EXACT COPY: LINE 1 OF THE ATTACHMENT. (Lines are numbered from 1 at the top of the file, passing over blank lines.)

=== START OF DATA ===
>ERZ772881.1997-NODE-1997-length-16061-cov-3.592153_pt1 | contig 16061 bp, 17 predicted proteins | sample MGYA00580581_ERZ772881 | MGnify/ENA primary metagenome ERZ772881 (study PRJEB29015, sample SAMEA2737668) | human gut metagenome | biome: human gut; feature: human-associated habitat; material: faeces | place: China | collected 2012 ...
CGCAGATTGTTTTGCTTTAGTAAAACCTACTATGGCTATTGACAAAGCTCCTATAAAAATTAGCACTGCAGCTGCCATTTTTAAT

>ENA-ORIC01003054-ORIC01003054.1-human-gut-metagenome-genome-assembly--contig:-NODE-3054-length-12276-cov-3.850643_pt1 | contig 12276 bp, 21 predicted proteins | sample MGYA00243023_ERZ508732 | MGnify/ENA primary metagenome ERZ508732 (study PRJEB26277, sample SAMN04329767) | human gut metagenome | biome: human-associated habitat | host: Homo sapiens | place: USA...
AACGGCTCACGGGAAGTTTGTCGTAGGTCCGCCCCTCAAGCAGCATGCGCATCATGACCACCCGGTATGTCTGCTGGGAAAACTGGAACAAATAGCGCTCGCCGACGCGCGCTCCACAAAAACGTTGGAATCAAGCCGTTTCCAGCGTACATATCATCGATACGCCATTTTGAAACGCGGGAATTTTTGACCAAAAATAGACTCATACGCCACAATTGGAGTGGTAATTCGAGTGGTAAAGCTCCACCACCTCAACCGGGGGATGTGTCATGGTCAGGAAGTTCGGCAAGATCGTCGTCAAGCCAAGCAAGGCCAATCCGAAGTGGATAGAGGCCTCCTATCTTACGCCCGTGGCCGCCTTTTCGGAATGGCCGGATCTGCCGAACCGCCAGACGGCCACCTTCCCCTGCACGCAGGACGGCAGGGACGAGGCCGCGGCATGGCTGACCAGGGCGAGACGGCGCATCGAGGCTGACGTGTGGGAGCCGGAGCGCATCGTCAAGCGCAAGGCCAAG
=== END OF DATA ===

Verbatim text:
>ERZ772881.1997-NODE-1997-length-16061-cov-3.592153_pt1 | contig 16061 bp, 17 predicted proteins | sample MGYA00580581_ERZ772881 | MGnify/ENA primary metagenome ERZ772881 (study PRJEB29015, sample SAMEA2737668) | human gut metagenome | biome: human gut; feature: human-associated habitat; material: faeces | place: China | collected 2012 ...